Monday, May 16, 2005

Mt. St. Helens

Just think. Many of the people reporting this week on the 25th anniversary of Mt. St. Helens weren't even born when it blew its top in 1980.

Back then, the reporting was great and the competition fierce. The editor for the defunct Northwest Magazine (every Sunday in the O) took crews away from the daily coverage, almost causing fist-fights. Photographers from all organizations had to hold steady in helicopters and single engine planes to get those iconic shots of the eruption. No gyrocams here. The reporting (radio and TV) was breathless, but (if you were around), weren't we all? Everyone, rightly, won awards - including a Pulitzer for the Longview paper for its awesome coverage.

Now, when the mountain burps, it's 'round the clock coverage (they assume people are home), repeated every 10 minutes for your enjoyment (which means, you only have to stick around). Most of the time, the anchors don't know their geography (what's north or west) or have taken the time to read up on the history.

Now, most of the stations have pretty seasoned people on the desk, so they know where to go - and the photographers (who I think are the true journalists in most organizations), make sure their papers and stations get the best pictures.

I guess my point here is to pay homage to a time when reporting and not technology told the story, when the real heroes in newsrooms were the technicians who figured out how to get images and words transmitted (no cell phones, satellites, etc.). And when stations knew that breaking news isn't a T-bone accident on 82nd & Duke.

Cheers to the pioneers.

4 Comments:

Anonymous Anonymous said...

FYI...Brooks Burford (midday news anchor at KEX) I believe was the first reporter to get a live shot out of the crater of Mt St Helens for KIRO-TV in Seattle. I think it involved a helicopter and four or five microwave jumps to Seattle.
Quite an achievement in 1980!

Monday, May 16, 2005 9:46:00 AM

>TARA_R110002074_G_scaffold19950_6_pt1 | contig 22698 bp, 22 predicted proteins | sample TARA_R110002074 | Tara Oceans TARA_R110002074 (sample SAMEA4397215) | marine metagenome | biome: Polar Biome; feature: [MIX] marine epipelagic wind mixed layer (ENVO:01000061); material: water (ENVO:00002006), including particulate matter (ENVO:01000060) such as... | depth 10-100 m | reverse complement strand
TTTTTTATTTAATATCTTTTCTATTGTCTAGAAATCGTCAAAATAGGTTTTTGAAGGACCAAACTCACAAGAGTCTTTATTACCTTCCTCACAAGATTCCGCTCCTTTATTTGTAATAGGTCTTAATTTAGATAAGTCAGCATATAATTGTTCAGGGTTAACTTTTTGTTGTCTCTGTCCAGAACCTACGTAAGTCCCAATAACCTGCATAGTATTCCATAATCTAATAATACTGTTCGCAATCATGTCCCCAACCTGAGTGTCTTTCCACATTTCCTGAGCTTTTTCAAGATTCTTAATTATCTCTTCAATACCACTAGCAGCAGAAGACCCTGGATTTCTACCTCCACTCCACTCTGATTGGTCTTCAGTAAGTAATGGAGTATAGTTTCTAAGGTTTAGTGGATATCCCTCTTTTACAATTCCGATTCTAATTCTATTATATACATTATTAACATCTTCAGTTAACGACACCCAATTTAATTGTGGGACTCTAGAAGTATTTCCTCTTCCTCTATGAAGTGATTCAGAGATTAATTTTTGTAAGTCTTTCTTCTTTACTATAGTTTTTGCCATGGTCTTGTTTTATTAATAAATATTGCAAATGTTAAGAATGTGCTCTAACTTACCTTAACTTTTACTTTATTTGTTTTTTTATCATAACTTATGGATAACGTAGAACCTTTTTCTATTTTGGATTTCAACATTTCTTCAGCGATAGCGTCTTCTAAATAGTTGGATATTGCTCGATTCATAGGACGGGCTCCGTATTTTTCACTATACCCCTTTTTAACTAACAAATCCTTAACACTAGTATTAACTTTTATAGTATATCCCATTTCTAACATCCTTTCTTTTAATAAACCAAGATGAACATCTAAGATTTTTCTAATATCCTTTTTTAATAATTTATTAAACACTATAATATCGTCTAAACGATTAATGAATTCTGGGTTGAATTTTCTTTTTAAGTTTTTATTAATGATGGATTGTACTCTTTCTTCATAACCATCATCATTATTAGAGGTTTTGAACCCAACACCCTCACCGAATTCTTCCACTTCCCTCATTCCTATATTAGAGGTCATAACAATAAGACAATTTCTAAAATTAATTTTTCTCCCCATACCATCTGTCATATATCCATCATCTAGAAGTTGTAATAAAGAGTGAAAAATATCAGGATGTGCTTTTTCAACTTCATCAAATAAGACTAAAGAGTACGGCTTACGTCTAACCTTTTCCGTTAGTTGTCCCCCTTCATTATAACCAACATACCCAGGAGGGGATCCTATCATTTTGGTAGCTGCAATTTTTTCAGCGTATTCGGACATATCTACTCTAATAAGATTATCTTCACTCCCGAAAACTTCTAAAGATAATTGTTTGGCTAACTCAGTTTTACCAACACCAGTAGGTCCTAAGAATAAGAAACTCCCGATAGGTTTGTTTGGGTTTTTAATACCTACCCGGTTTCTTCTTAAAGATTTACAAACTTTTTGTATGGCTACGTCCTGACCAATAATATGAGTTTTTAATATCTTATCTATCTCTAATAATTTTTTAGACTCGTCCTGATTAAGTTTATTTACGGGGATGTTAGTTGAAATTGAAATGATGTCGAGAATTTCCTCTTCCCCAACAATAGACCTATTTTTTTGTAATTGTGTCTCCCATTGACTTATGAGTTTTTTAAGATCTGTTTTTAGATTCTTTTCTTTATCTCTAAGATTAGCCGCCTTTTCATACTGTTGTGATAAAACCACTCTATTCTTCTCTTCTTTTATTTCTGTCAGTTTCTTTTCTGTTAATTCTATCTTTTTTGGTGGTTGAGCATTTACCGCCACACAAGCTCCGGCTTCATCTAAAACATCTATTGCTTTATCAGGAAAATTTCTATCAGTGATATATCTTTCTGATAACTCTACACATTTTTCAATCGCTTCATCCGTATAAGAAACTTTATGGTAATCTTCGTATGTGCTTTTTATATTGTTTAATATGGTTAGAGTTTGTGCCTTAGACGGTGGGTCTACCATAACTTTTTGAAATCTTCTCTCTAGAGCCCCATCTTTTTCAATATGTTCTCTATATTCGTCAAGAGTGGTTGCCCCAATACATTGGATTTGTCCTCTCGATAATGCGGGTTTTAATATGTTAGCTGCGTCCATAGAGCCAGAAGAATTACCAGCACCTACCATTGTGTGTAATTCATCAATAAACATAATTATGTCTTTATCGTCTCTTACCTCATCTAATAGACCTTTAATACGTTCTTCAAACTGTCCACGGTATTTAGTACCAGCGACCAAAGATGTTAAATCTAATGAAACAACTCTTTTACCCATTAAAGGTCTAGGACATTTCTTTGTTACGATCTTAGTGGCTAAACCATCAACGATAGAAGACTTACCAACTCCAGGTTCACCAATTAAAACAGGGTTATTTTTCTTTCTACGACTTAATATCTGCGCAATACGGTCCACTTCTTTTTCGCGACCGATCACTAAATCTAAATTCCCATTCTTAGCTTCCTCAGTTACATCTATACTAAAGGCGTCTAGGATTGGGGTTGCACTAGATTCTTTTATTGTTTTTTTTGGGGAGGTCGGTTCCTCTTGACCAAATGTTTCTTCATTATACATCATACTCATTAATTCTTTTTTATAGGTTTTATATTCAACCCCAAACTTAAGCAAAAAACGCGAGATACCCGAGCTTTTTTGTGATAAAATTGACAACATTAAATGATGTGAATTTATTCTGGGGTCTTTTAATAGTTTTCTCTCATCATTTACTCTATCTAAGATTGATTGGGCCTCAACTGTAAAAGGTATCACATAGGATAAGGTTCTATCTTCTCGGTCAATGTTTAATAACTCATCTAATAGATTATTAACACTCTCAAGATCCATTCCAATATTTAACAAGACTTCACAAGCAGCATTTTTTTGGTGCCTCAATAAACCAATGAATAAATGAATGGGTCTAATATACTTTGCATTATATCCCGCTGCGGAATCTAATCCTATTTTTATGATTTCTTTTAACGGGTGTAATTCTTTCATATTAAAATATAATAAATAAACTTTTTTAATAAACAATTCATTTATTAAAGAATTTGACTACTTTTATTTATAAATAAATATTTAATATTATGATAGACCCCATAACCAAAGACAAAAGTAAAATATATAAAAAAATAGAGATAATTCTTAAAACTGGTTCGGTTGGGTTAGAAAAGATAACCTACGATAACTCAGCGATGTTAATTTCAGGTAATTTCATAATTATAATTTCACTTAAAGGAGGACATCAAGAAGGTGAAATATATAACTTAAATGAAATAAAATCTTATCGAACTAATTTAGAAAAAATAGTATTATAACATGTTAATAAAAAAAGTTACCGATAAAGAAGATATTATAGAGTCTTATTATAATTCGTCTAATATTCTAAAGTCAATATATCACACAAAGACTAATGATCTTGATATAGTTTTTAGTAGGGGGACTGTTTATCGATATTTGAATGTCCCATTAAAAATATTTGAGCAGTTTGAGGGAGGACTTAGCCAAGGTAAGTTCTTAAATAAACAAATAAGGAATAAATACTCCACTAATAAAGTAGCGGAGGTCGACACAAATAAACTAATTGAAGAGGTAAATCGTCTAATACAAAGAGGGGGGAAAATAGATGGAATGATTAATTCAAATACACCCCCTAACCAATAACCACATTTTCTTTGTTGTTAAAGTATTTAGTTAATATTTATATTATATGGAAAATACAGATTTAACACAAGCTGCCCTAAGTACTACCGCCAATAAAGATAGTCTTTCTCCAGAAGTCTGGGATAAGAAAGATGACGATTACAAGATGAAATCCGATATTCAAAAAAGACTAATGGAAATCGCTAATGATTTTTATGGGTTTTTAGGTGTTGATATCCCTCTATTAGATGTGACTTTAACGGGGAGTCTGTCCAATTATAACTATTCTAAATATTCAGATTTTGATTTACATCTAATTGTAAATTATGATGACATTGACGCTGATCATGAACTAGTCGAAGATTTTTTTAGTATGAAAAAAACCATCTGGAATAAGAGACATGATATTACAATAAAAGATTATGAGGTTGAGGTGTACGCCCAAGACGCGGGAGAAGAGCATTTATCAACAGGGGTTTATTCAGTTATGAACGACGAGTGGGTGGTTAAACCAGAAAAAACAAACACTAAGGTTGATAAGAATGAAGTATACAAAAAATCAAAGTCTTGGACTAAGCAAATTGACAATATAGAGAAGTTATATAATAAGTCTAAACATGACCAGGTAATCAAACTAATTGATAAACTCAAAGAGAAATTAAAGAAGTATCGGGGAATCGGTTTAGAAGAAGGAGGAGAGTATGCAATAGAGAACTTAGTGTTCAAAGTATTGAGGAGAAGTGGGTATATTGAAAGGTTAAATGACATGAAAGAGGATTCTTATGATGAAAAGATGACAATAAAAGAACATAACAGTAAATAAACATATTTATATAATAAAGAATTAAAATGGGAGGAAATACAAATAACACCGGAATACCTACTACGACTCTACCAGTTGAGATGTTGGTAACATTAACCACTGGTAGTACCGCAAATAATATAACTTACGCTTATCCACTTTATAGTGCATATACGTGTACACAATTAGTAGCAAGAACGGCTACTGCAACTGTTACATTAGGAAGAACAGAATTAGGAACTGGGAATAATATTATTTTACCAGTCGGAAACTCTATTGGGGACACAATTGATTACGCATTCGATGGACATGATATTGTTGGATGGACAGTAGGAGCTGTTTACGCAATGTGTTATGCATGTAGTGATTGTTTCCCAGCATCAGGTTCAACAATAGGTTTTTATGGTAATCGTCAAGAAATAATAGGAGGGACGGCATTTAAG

Anonymous Anonymous said...

If you get a chance, pick up Frank Parchman's book on Mt. St. Helens, "Echoes of Fury." While our coverage focuses on the awesome file footage, we're neglecting to point out the extreme ineptitude of the Washington State government. They let the timber industry draw the red zone, so they could keep logging. They had information that a massive eruption was imminent, and they ignored it, and later covered it up. They (and President Carter) wrongly claimed the 57 (dubious figure--likely more) people who died were in forbidden territory. On May 18 and days following, local authorities (especially Cowlitz County) blew off phone calls from anxious relatives--who had information on where loved ones were camping and might be found. People learned of family members deaths by seeing the license plates on charred vehicles in news stories.

The footage is spectacular, but so were the f***ups.

Monday, May 16, 2005 1:51:00 PM  
Anonymous Brooks Burford said...

Hey, somebody remembers! I engineered it myself, worked out the logistics, we did shots for Seattle and Portland. It's great when somebody else pays the bills. I was also the first reporter on the crater floor, we fanagled ourselves in through the Allen Committee as research assistants for a UW volcanologist. We landed July 18, 1980, sampled the lavadome, flew out. Four days later it blew up bigtime. Got lotsa mileage out of that. I handed Harry Truman the last two newspapers he ever read on Saturday afternoon, May 17, 1980, the Times & PI. Boy did that lodge of his smell of cat poop. I was also the only reporter to do some actual work for the seismology lab at UW. Absolutely amazing to watch a mountain explode. A few times.

Monday, May 16, 2005 4:06:00 PM  
Anonymous Anonymous said...

It was a freakin amazing day for sure. And all before computers, internet, cell phones and reporters who worried about when their truck will show up and what time they'll get off.
Oh yeah.. does anyone remember the live truck that Koin lost for a week or so...

Monday, May 16, 2005 7:43:00 PM  

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